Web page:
By Yvette Tan
Photos from Farm to Table PH Facebook page
People from the local rock and cosplay scenes are familiar with Hank Palenzuela. A former musician and bartender, he’s nowadays more known as Hank Sparrow when he cosplays Jack Sparrow from The Pirates of the Caribbean movie, and as the inspiration for Hank, the bartender of the bar in the Trese comic series, which is set to be an animated series in 2020. In the agriculture and clean eating scenes, however, he’s known as a milkman.
Palenzuela is President of Farm to Table Ventures, Inc., which sells naturally grown, grass-fed dairy products from farmers based in Mindanao. The products are usually for delivery but can can be found in Salcedo Community Market and Legazpi Sunday Market, two weekend markets who hold its vendors to high standards, something that the brand is understandably proud of.
His foray into dairy began when he switched from rock and roll living to a healthier lifestyle. “With the onset of years, fitness became more of priority for me and I wanted the business I was in to be congruent with that mindset,” he says. “With my change of lifestyle a few years back, I was approached by Michelle (Nuyda, Operations Manager) and another partner, no longer with us. We wanted to get into business that reflected a more health conscious outlook we shared.”
They were conscious about sourcing milk from local farmers. Most of the milk in the Philippines is imported; there are not enough dairy farmers to support the country’s demand. “We wanted a more back-to-basics type of dairy (no preservatives, grass fed, more traditional methods), because of this, importing milk was not viable option,” he explains. “We looked all over the Philippines til we found the best tasting grass fed dairy. We had our friends (Filipinos and expats as well) try the milk too and got their feedback as well.”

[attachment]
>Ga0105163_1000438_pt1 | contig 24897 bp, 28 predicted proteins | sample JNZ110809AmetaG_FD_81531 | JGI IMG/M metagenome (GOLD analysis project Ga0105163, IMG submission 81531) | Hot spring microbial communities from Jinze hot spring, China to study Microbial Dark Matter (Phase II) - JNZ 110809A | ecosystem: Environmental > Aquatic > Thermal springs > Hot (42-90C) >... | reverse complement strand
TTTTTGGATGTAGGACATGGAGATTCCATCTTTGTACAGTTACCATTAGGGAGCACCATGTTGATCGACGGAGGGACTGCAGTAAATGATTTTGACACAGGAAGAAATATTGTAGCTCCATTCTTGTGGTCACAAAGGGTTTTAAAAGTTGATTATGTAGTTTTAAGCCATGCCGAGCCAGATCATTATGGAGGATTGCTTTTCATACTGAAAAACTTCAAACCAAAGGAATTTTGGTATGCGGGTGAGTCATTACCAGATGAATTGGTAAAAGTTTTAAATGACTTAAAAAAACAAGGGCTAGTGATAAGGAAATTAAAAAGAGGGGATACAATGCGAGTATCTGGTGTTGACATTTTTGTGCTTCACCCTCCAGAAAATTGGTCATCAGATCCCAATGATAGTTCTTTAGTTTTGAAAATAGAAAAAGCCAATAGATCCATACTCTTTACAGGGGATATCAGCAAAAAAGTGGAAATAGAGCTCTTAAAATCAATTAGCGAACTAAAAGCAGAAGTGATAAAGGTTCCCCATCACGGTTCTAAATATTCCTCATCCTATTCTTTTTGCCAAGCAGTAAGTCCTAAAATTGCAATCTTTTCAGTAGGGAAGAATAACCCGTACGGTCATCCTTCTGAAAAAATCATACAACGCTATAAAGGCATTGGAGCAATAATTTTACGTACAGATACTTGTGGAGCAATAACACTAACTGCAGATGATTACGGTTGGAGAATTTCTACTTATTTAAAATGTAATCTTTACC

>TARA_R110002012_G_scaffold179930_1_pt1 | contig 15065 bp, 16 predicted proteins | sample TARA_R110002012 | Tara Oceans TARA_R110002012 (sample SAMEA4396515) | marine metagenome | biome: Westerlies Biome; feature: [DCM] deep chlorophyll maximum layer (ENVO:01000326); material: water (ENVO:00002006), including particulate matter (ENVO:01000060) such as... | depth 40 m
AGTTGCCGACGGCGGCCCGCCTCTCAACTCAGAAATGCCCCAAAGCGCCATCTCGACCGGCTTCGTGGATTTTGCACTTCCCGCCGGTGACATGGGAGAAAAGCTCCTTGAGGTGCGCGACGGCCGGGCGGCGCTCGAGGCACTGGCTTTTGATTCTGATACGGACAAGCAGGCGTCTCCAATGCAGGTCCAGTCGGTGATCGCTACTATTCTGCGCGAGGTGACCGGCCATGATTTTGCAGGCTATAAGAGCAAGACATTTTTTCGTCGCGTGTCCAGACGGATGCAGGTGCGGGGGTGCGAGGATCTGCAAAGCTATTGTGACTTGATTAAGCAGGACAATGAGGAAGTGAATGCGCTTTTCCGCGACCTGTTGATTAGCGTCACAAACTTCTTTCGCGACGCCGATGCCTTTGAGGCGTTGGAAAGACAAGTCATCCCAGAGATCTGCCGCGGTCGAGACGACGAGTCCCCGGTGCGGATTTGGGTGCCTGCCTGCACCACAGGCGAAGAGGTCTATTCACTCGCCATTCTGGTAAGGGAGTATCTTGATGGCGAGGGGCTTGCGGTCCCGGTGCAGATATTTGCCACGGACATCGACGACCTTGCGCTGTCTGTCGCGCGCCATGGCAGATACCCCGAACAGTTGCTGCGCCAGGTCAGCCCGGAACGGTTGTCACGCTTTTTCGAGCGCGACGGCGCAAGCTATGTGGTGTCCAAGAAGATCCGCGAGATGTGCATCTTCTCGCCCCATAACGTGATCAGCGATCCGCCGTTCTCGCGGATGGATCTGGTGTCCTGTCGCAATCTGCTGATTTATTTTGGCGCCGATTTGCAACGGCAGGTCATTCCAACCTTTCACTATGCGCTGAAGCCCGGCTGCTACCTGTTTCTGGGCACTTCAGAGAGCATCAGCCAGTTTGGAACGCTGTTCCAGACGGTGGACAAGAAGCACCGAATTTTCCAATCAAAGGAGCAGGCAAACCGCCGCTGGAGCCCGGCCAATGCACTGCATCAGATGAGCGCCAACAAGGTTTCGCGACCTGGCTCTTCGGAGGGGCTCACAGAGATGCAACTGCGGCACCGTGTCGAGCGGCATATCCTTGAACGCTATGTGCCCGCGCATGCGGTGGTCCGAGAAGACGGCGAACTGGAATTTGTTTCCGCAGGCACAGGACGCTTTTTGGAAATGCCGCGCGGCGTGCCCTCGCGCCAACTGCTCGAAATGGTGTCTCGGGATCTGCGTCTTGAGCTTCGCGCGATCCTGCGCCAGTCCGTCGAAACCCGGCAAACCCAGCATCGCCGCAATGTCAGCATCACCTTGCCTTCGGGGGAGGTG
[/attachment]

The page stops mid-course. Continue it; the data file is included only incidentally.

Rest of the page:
Farm to Table gets their dairy from small to medium grass fed dairy farmers from different parts of Mindanao. Most of the cattle are crossbreeds from New Zealand, as well as Friesian and Jersey breeds. “Some local farmers are also experimenting with crossing the Kiwi cross breeds with the Indian Sahiwal breed (to adjust better for warmer climate),” Palenzuela says.
Running a dairy business comes with its own set of challenges, especially since the use of preservatives is out of the question. Balancing the supply and demand of a product with a short shelf life is a constant concern. “Our milk for example has a seven day shelf life and is also very temperature sensitive. We have learned a bit, and are still learning more everyday,” Palenzuela says. “We have also learned that there is no way we can compete with milk that has preservatives that gives it a shelf life of months.”
Farm to Table offers an array of dairy products: fresh, whole, chocolate, melon, low fat and nonfat milk; lightly salted and unsalted butter; buttermilk, whipped cream, sour cream and half & half; and farmer’s cheese, which is kesong puti using grass fed cow’s milk.
Because they are only available via delivery and in weekend markets and certain bazaars, profit differs from week to week. “Our sales of products are quite erratic–something we still have to figure out how to address,” Palenzuela says.
Still, the benefits of being a milkman outweighs its drawbacks. Palenzuela says that the best part of his job is, “Meeting people at the market and seeing how their faces light up when they try Farm to Table. It reinforces the fulfillment our company’s motto and vision, Healthy Yummy Pinoy Fun.”
Farm to Table has been around for a few years now, and the partners hope to expand beyond dairy. “At the moment we are starting with probiotic eggs. As long as it is locally sourced and it is organic and more natural, we are open to it,” Palenzuela says.
If you had told Palenzuela that he would one day stop being a night owl and become an early bird, he wouldn’t have believed you. But as his shift from bartender to milkman shows, anything is possible if your heart’s in it.